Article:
Though known primarily for his offensive genius, Sid Gillman used the Chargers’ first pick in the 1961 AFL Draft on a strapping defensive end from the University of Indiana, named Earl Faison. Faison grew up during the Jim Crow era in Newport News, Virginia in the 1940s and 1950s. While discussing his what he might do with his future, Faison’s coach told him, “Earl, the way I see it, there are three fields that you can go into after high school – tobacco, cotton and football.”
Faison used his 6’5″, 265-lbs, and highly athletic body to get out of Virginia. He starred at UI, and was an all-america selection his senior year, played in the East-West Game, the Hula & All-American Bowls and the College All-Star earned a starting position at left defensive end for the Chargers, joining a defensive line that included Bill Hudson, Ron Nery, and fellow rookie, Ernie Ladd. They made up the original Fearsome Foursome.
Statistics were not kept for tackles and quarterback sacks in the 1960s, but by all accounts, Faison had a tremendous rookie season. As a result of the relentless pressure that the San Diego defensive line kept on opposing quarterbacks, the Chargers defensive secondary, dubbed the “Seven Bandits,” set a league record by hauling in 49 interceptions over the 14-game season, a record that still stands today. Faison had two interceptions himself.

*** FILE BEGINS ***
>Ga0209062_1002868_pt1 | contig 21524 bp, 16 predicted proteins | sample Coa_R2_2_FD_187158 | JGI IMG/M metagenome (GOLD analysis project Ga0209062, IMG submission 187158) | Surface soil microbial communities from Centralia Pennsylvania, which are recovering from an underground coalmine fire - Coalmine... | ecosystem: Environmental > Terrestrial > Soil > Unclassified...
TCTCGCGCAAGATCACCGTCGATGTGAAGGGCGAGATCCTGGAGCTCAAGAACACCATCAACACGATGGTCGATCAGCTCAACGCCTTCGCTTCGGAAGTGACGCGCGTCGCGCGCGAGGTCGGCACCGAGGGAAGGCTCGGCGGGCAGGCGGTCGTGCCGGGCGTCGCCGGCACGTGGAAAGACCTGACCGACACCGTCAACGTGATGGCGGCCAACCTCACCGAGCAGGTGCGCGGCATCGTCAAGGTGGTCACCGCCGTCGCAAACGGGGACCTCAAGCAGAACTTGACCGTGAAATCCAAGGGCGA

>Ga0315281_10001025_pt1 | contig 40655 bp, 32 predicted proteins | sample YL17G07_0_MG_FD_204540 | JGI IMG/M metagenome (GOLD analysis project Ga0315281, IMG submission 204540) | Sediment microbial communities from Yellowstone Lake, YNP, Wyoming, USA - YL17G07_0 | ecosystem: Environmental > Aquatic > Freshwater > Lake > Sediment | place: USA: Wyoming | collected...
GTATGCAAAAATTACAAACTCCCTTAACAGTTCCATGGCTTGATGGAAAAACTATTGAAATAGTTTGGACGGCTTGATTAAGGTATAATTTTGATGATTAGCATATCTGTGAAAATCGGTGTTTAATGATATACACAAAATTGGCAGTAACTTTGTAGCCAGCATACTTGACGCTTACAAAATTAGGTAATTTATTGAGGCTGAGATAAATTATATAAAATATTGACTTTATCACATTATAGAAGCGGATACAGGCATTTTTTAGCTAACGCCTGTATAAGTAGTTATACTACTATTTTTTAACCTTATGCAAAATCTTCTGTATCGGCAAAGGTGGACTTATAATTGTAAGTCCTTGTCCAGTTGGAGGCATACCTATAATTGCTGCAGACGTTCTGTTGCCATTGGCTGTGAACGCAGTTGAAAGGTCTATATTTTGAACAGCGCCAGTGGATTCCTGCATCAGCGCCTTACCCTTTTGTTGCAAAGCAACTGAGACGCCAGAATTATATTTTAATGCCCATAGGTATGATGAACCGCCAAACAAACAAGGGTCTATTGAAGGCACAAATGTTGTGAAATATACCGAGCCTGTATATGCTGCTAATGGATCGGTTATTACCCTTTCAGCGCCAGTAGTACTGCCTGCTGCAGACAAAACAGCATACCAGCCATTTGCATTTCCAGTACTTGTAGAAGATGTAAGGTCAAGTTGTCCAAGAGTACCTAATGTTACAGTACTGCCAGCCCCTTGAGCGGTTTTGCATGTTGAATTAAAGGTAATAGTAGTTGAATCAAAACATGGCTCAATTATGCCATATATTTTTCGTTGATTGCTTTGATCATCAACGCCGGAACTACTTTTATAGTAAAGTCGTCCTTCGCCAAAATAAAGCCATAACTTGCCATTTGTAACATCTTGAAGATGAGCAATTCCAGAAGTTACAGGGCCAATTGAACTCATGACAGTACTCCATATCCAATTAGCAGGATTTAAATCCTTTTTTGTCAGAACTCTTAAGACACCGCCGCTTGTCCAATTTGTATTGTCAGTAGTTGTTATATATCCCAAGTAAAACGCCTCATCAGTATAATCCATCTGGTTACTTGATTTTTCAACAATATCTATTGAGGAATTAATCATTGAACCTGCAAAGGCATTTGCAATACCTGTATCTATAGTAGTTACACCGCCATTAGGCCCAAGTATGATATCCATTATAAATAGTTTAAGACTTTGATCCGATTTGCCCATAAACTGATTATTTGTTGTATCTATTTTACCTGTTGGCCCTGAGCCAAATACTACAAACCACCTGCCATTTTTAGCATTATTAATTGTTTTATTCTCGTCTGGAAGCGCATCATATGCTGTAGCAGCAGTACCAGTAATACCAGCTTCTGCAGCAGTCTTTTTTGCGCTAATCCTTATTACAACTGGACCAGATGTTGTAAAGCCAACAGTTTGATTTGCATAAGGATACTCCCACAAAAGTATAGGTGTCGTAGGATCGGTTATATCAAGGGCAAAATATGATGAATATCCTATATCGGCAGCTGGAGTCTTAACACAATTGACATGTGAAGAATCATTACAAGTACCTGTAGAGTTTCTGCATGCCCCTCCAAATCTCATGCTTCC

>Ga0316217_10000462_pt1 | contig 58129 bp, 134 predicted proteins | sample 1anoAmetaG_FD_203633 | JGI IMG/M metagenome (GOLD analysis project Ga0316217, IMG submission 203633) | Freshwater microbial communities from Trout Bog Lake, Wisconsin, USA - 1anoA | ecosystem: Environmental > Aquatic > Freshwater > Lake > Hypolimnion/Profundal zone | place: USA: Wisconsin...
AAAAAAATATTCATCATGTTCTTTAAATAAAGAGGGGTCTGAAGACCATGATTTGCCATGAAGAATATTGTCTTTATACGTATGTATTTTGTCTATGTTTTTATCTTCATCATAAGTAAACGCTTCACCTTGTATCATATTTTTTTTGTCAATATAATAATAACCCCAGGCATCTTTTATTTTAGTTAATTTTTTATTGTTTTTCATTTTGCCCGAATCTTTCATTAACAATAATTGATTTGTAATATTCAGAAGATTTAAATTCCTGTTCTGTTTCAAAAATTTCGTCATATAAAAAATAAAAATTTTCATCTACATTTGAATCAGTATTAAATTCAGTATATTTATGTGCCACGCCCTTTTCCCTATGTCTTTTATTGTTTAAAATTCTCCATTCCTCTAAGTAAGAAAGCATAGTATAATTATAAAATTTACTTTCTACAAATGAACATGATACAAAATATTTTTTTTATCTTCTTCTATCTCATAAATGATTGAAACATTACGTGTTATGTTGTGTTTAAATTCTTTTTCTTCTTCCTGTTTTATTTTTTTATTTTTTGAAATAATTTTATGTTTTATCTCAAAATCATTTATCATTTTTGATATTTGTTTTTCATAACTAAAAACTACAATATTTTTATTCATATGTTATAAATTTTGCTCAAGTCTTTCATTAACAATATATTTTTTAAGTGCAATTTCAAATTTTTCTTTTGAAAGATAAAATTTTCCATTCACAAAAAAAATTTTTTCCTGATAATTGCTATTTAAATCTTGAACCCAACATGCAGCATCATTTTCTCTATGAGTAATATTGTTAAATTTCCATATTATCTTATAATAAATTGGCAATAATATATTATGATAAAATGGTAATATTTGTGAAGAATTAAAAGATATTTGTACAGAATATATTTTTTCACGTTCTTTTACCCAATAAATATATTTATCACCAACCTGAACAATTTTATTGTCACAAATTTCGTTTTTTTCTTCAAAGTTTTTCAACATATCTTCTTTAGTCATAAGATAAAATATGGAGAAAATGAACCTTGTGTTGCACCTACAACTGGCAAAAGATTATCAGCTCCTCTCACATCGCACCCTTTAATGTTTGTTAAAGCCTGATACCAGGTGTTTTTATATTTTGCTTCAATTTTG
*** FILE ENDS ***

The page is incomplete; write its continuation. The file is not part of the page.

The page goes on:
The post-season recognition came to Earl Faison in the way of an “All-Pro” designation by Sport Magazine, an AFL Rookie of the Year selection and an invitation to play in the AFL All-Star Game.
Earl Faison played six seasons in the AFL, all but six games of which were with the San Diego Chargers. Though considered a durable player who was in all 14 games in four of his six seasons, a back injury ended his career prematurely.
In his book, Crash of the Titans, author William Ryczek quoted the New York Titans offensive tackle Buddy Cockrell, “Faison was the best pass rusher I ever played against. He was real strong and had lots of speed. He’d get down in that sprinter’s stance and he was hell to block.” Cockrell’s linemate, Dewey Bohling, agreed. “Earl Faison was the hardest person for me to control. He was not only good, he was mean. [Ernie] Ladd was more easy-going. Faison had a mean streak in him. He’d go out of his way to try to hurt you. Ladd was a good ballplayer, but he wasn’t half as mean as Faison.”